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How To Set The Right Price For Your Game

October 11, 2021
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When selling a game, its price is one of the biggest factors that affect the game’s success. You might think that pricing your game higher will net you more profit, but it’s not quite that simple. Setting a price for your game is a complex combination of factors, including how much your studio invested in the development, which markets you’re releasing on, and how likely the players are to agree with the price versus entertainment value. Pricing is a complex topic, for sure. Below, we try to make it a little bit simpler. What Influences a Game’s Price? The major factor that defines how much you should charge for your game is the financial model you have. It is usually comprised of the following:
  • Game budget. This is how much money you’ve spent on development, including marketing, localization, salary, and all other expenses. Even if it’s a so-called zero budget game, you’ve spent your time or driven to a conference or two to present your game — this counts as an expense.
  • Sales expectations. You will not only want to get your money back, but you will also want to make a profit. There may be a new game idea floating around in your head, or you might have a retailer or publisher cut to worry about. You will also have to cover living expenses if needed. Whatever the sum you come up with, it should give you a hint at how much you need to earn to achieve your goals.
  • Financial liabilities. You may have taken out a loan or borrowed money from your friends and relatives to complete your game. This money may have expanded your budget, but you will have to pay it back at some point.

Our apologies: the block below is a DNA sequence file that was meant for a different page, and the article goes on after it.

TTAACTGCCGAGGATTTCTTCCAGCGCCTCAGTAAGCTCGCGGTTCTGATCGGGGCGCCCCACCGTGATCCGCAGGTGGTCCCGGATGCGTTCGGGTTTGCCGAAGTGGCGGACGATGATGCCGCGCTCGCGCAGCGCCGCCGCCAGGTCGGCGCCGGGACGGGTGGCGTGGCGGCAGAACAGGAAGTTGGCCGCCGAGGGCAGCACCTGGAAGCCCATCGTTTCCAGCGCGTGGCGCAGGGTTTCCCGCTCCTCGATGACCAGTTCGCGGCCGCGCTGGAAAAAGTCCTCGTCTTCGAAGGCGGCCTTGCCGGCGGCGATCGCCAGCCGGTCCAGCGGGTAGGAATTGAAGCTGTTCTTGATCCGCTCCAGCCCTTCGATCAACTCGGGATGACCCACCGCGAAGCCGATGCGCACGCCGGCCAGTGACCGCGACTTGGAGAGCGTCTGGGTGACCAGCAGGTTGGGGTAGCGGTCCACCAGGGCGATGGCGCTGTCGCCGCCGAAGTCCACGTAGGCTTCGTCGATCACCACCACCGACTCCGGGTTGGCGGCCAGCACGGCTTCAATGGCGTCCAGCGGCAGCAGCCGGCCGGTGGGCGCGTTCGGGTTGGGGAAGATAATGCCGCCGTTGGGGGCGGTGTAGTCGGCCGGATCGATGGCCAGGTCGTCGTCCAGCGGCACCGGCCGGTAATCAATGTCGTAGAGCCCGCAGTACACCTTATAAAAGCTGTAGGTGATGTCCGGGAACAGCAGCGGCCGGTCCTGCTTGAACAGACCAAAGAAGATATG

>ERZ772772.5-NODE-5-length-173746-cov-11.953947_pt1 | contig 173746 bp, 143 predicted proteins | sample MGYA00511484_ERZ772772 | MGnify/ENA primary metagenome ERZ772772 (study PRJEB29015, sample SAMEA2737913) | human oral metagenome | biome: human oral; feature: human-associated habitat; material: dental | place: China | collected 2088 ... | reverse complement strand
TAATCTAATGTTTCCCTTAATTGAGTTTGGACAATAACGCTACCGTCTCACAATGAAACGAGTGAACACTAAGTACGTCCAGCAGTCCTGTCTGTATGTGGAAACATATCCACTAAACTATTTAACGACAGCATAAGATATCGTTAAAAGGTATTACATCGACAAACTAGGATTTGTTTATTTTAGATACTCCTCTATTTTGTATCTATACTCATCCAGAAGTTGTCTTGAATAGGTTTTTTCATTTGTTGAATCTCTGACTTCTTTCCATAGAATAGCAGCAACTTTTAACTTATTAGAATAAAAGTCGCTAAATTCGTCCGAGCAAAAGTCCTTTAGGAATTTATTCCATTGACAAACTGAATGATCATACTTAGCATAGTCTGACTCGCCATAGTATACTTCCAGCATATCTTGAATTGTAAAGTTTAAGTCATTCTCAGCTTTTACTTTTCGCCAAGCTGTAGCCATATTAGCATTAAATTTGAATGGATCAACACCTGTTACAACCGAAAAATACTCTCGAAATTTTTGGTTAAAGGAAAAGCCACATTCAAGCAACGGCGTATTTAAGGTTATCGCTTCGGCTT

With this in mind, make an estimate of your expenses. Then, add what you’re hoping to earn to that figure. Now consider how many copies you’ll need to sell to break even. It’s a good idea to look into different numbers since actual sales may be different than what you expected. Let’s say you aim to make $400,000 to cover expenses, including Steam’s cut and local taxes. That means you will need to sell 20,000 copies of a $20 game. If it’s priced a bit lower at $15, you’ll need to sell 27,000 copies. The more the better, but will people pay that? Here’s where you will also want to consider your target audience’s purchasing power. Or, more simply, how much they are willing to spend. This can depend on their age, status, income, and the regions they live in. If your game is sold for $20 in the US, users in other countries may pay more or less than that, depending on where they live Take Metro Exodus, for example, with its current base price of $39.99. In Argentina or Kazakhstan, it’s half that, while in Japan it is almost $60. You can, of course, set one price for all regions, but this will prevent some potential buyers from purchasing your game, which may result in fewer sales overall. With Steam, regional pricing can be set automatically, so you don’t need to bother with checking local currencies. Another thing you should look into is your competitors. Check other titles on the store that fall in the same category to see how much they cost. They don’t have to be of the same genre. It can be similar in its setting, gameplay features, or the main character archetype. If your tactical strategy game features Lovecraftian elements, other titles with the Great Old Ones should be considered, too. Ideally, you will want to fall within a price range expected from these games’ communities. Pricing too low or too high will likely scare them off. Games releasing the same week or in the same price range should also be considered. A user with a spare $10 may be browsing Steam’s “Under $10” category looking for a good game to purchase. The same user may also check out new titles and see if there are any games in their price range. If they find an appealing offer, they’ll often go for it. You need to keep this in mind when comparing all the different kinds of competitors you may have. It’s also worth checking how these titles sold. Maybe users complained about last year’s tactical strategy game being overpriced? Maybe a Lovecraftian RPG seemed to cost too little to be considered worthwhile? How the Game Affects the Price Some say that things like game genre, multiplayer support, or replayability dictate what the game is worth. However, this is not entirely true. The thing is, people expect a certain level of quality for certain prices. They know that $60 is a fair price for a franchise blockbuster, featuring realistic graphics and a story that will keep players on the edge of their seats. On the other hand, they wouldn’t expect the same level of detail from a $15 top-down shooter. Great gameplay, perhaps, but with pixelated graphics. You need to keep in mind how much you’ve invested in a game. For instance, if you’ve been developing a single-player shooter but decided to add a few online game modes. This adds to the shooter’s development cost. Similarly, instead of realistic graphics, your game may feature hand-drawn 2D visuals that look as impressive as an artist’s painting. Their creation will also have taken a lot of time and money. You can consider pricing your game higher than its peers if it offers a better value for the money and there is something that distinguishes it from the rest of the pack. Think about what your unique selling point may be. Other than great graphics, this can be advanced destruction physics, a soundtrack created by a popular musician, or a million lines of dialogue. Perhaps the game features a long story campaign, nonlinear plot, or tons of side activities. Take Final Fantasy XV, for example. A complete playthrough could take up to 100 hours with a $60 price tag. However, players may complain if the story is too short for the price. For example, the Playstation 4 exclusive The Order: 1886 took players just about 5 hours to beat and offered nothing new for a second run. Having notable developers on board or being a notable studio with a few good projects can play a role too, but if your project came out of the blue and you claim it’s worth full price, this may seem suspicious and buyers will look for more trusted titles. It’s not worth overpricing your games just because there is a notable name on the cover. So do it carefully. You should also consider the state your game is in. For example, if you’ve launched your game in Early Access, it’s in a raw state, players are reporting bugs every day, and content is limited — asking full price may not be the best idea. However, you can increase the price after leaving Early Access, which we’ll discuss further in this article. All in all, try to strike a balance between what the game offers and what users are willing to pay for that. What Affects the Price of DLC and Game Editions Whether you want to sell additional content or introduce several game editions with various bonuses, the same principles apply as with pricing a fully-fledged game — just on a smaller scale. Consider the amount of money invested and how many copies you should sell to break even. At the same time, think about what you give to the players. Ask yourself, does this DLC have any practical use? Does it provide users with more gaming experiences or does it simply feature additional customization options? What do other studios charge for similar content? Determine prices based on your answers. Some of the less consuming expansions are additional characters or classes. These can offer a new game experience for base content. Plus, their price isn’t high — as usual, such DLCs cost$10 or less. Take Pathfinder: Kingmaker — The Wildcards, for instance. It adds a new race, class, and companion for $6. While Darkest Dungeon’s Shieldbreaker will cost you $4 and Borderlands 2’s Psycho and Mechromancer are each priced at $10. For the price of $6, you can buy Shao Kahn or Sindel fighters for the latest Mortal Kombat installment If your expansion offers more than that, such as new missions or locations, it makes sense to set its price higher. You’ve spent more resources on its development, after all. Varnhold’s Lot for the above-mentioned Pathfinder: Kingmaker features a bonus campaign lasting around 10 hours and adds new content. The story costs $12 at launch, with a later drop to $9. Stranger Sins added new quests and gameplay features to Graveyard Keeper, extending gameplay to up to 12 hours, all at the cost of $10. However, some downloadable content may seem overpriced. One such example is the Rise of the Necromancer DLC that Blizzard released for Diablo 3. All it did was add the Necromancer class, while its price was $15. Not everyone was happy about it. As for story content, Company of Heroes 2: Ardennes Assault featured a single-player campaign that cost $40, which some users found “ridiculous”. New content can simply add cosmetics to your game, so it’s better not to price such additions very high. True, some users can buy expensive in-game items for the prestige, especially in online games. However, it can be considered bad practice to add expensive cosmetics items to single-player titles. You can also release different versions of your game like Deluxe, Ultra, Gold, and so on. Basically, these are bundles that include the main game and various bonuses, such as in-game items or season passes. When pricing them, follow the same principle — try to find a balance between what you give and what users pay. However, if you release an enhanced version of your game, don’t make current owners pay twice; it’s better to give it to them for free. For instance, original Mafia 2 owners were given the new Definitive Edition for free. Lowering the Price Over the lifecycle of a game, its price can be changed several times. It happens relatively often when talking about discounts. For instance, you can offer a launch discount, which is usually 10-20%, and join holiday events and weekly sales throughout the year. It’s best to plan your discount strategy and make sure you increase discounts step by step. Setting a 75% discount when your most recent discount was only 30% may not be welcomed by your followers. Read more about discounting your game in our guide. Keep in mind that offering a high discount shortly after release can lead to a backlash, especially if the game is a AAA title. Fallout 76 received a $25 discount just two weeks after its October 2018 release, which made many owners feel frustrated. As a form of compensation, some of them were offered 500 Atoms, Fallout 76’s in-game currency. Unfortunately, not all of the players managed to get it — and even for the ones who did receive it, the actual value of this gesture was just $5. The game then finally dropped from $60 to $40 in 2019. Permanently changing a game’s price is not uncommon, either. Most often, developers lower it after a year or two when the game has passed its sales peak and few would consider paying full price. This way, a price drop can incentivize new purchases. For instance, Pathfinder: Kingmaker dropped from $40 to $30 after two years since its launch. The size of a reduction and how soon you apply it depends on how well your title has been doing so far. Sometimes the initial pricing doesn’t prove to be selling or the game was met with criticism due to bugs and little content. Making the game cheaper early on may avert the situation a little. That way, Carmageddon Max Damage dropped from $30 to $20 just a few months after launch, followed by another price cut around half a year later. Early Access Price Increase The price can also be increased over time, which often happens with titles launched in Early Access. These games are in a raw state; incomplete and buggy — not something you would pay $60 for. On the other hand, this is your chance to build a strong community and get constant feedback that can be used to improve the game. Plus, it’s a chance to start earning money early on, adding to your development budget. Check out the article we published if you want to know more about launching game in Early Access. However, as your community grows, so do your plans for the game. You may want to not only polish your product but also expand it with new content, including gameplay features or missions. One such example is Deep Rock Galactic, which got a price increase in late March 2019. As its developers explained, “…we want to keep expanding on DRG for longer than we initially planned — and with that in mind, we feel perfectly confident in raising the price a bit to help fuel development.” On the other hand, the developers kept the price when the game left Early Access in May 2020. Price increases can also be gradual, happening over years of development. This was the case with Motion Twin’s Dead Cells. The game launched at $17 in Early Access back in 2017, which was followed by a minor increase in January 2018 — while still in Early Access. A month before the final release, the roguelike platformer was priced at $25. This, however, didn’t prevent the title from selling 2.4 million copies on all platforms as of September 2019. Dead Cells gathered a large community and sold well while it was still in development. Early on, developers at Motion Twin said that the game’s price could go up over time due to more content to be added. And so it did. The action-platformer constantly received updates. Some titles, however, double the price and go up to the AAA standard $60. That’s what happened in the case of We Happy Few. The first-person adventure game started as a $30 Early Access title featuring little content. Later on, the price increased to $50 with a big public update. Finally, on launch day a year later, the game was priced at $60. Developers at Compulsion explained their decision in an announcement, but players still met the price hike with negativity. The $30 price was fine for a raw product that didn’t even have a story mode, which was later added only in 2018. However, being full-priced, We Happy Few didn’t provide the same quality and amount of content as, say, Tom Clancy’s The Division. This is why, if your title is in Early Access, you must talk to your community and explain that there may be a price increase early on — and why. Perhaps your game has only featured gameplay and now you are planning to add a story campaign or more levels. A roadmap can help you be transparent about that. Show players what they will get for a higher price. Be sure to make an announcement before the price goes up. A month or a couple of weeks in advance will do. That way, you can boost sales since players will want to catch the last chance to buy the game at its current price. So How Do You Price? When pricing the game, you should also consider a few other factors. For instance, when you want the money. This can be stable revenue, sporadic bursts of cash, or perhaps a big boost at the start along with whatever comes after. Think of what you want from your community. Do you want them early on, from Alpha builds to final release, or are you okay with them buying your game, playing it once, and coming back only for other titles of yours? Depending on your needs, you will choose a different approach to pricing and sales. As Heart Shaped Games founder Scott Brodie says, pricing your game high can maximize your sales revenue on launch and will get you more profit from sales. Even if you discount your $30 game by 50%, this will still be more than half of a $15 title. Plus, players will see your game as a premium product. On the other hand, a high price means the product will reach fewer players since the majority won’t be able to afford it. With a premium price, players will also expect more from the game, and if it doesn’t meet their expectations, they will complain about it. This can affect reviews, and with negative reviews, your game is less likely to get featured on the chosen platform. You can reach users who didn’t buy your game at full price during sales while setting different discounts. Keep in mind, however, that those who have already purchased the game can get disappointed if you discount it shortly after release. So it’s better to wait a couple of months and not make a large price cut. You can also choose not to discount your game for some time while pricing it reasonably. This ensures stable revenue and earns early buyers’ trust since they know they won’t feel like they wasted their money a few weeks after. If you choose this option, it’s best to notify the community of your plans so this won’t catch them by surprise. Unfortunately, this can cost you some buyers who tend to purchase during sales as well as the lack of getting featured during sales events. This is the case with Nintendo titles, as well as Vlambeer’s Nuclear Throne that only recently went on sale during the COVID-19 quarantine (not counting Humble Bundles). Choose what suits you best and form the price based on the aspects we’ve described in this article. When releasing a game on Steam, you can set whatever price you want. However, the platform’s algorithms can analyze your product and suggest a price that may work better. The choice is yours, of course, but taking Valve’s advice can help you avoid underselling your product. Conclusion Giving your title the right price can ensure its future success and your community’s attitude towards you and your product. However, earning money is not the only thing that you should be keeping in mind. Your game should be worthy of the money people are going to pay. They have expectations based on the price, be it quality, game size, or gameplay features. So don’t disappoint them. Be sure to take into account other games on the storefront. The same genre, however, is not the only factor to consider. Titles releasing on the same date or of the same price tier are your competition as well. That’s why you should look at how your title stands out among these. Your unique selling point can help buyers make their decision when going through several games. It’s also important to choose a pricing strategy for your game. You can opt for setting a fair price and only offer discounts after a year — or even never. Or choose a higher price and participate in sales whenever possible. The choice depends on when and how you plan to get revenue, whether it’s a stable income over time or many sales at launch. The most important thing to remember is that whatever price you set must work for you and your buyers.